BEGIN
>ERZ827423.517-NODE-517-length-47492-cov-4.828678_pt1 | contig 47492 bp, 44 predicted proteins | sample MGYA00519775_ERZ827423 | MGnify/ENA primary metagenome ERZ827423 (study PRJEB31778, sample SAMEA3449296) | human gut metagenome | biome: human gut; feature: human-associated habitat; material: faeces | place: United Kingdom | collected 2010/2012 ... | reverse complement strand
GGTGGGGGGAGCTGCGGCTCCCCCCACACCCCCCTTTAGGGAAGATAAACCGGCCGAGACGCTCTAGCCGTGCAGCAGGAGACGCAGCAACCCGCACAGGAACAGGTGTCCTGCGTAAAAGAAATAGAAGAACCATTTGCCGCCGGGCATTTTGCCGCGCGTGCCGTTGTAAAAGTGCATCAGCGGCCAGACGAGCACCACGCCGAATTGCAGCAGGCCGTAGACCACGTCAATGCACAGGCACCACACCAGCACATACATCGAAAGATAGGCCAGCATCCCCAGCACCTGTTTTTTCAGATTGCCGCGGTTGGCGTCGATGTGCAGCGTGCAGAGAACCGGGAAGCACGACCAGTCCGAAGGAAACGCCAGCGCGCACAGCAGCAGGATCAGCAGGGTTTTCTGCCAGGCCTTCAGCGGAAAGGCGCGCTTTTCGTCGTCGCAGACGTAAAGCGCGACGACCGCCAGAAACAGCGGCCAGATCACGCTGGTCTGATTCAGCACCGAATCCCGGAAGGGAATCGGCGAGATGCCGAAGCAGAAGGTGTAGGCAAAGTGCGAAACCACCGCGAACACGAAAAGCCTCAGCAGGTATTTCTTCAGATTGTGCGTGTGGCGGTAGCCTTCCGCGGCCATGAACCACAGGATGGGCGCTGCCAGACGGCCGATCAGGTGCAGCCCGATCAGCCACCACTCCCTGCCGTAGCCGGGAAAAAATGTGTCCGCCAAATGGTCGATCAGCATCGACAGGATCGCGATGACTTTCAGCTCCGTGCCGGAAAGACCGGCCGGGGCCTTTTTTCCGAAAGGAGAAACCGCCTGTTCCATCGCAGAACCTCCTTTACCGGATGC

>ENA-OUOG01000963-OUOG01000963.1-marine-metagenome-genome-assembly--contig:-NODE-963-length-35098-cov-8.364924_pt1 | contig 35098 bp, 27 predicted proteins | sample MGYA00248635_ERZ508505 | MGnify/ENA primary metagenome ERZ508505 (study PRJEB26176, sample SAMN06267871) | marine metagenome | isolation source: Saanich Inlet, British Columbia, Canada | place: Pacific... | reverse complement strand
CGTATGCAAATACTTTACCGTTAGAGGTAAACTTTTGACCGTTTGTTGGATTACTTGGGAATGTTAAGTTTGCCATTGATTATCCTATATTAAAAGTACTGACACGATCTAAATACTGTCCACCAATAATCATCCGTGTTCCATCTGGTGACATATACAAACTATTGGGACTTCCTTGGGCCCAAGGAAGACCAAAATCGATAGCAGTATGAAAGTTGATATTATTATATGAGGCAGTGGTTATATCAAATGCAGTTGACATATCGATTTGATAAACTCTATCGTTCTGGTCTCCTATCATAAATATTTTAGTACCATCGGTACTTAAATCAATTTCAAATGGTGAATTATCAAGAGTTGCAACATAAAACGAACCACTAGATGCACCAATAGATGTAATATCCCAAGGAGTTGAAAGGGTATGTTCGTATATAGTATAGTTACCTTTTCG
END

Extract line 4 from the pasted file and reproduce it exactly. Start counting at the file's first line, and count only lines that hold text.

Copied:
CGTATGCAAATACTTTACCGTTAGAGGTAAACTTTTGACCGTTTGTTGGATTACTTGGGAATGTTAAGTTTGCCATTGATTATCCTATATTAAAAGTACTGACACGATCTAAATACTGTCCACCAATAATCATCCGTGTTCCATCTGGTGACATATACAAACTATTGGGACTTCCTTGGGCCCAAGGAAGACCAAAATCGATAGCAGTATGAAAGTTGATATTATTATATGAGGCAGTGGTTATATCAAATGCAGTTGACATATCGATTTGATAAACTCTATCGTTCTGGTCTCCTATCATAAATATTTTAGTACCATCGGTACTTAAATCAATTTCAAATGGTGAATTATCAAGAGTTGCAACATAAAACGAACCACTAGATGCACCAATAGATGTAATATCCCAAGGAGTTGAAAGGGTATGTTCGTATATAGTATAGTTACCTTTTCG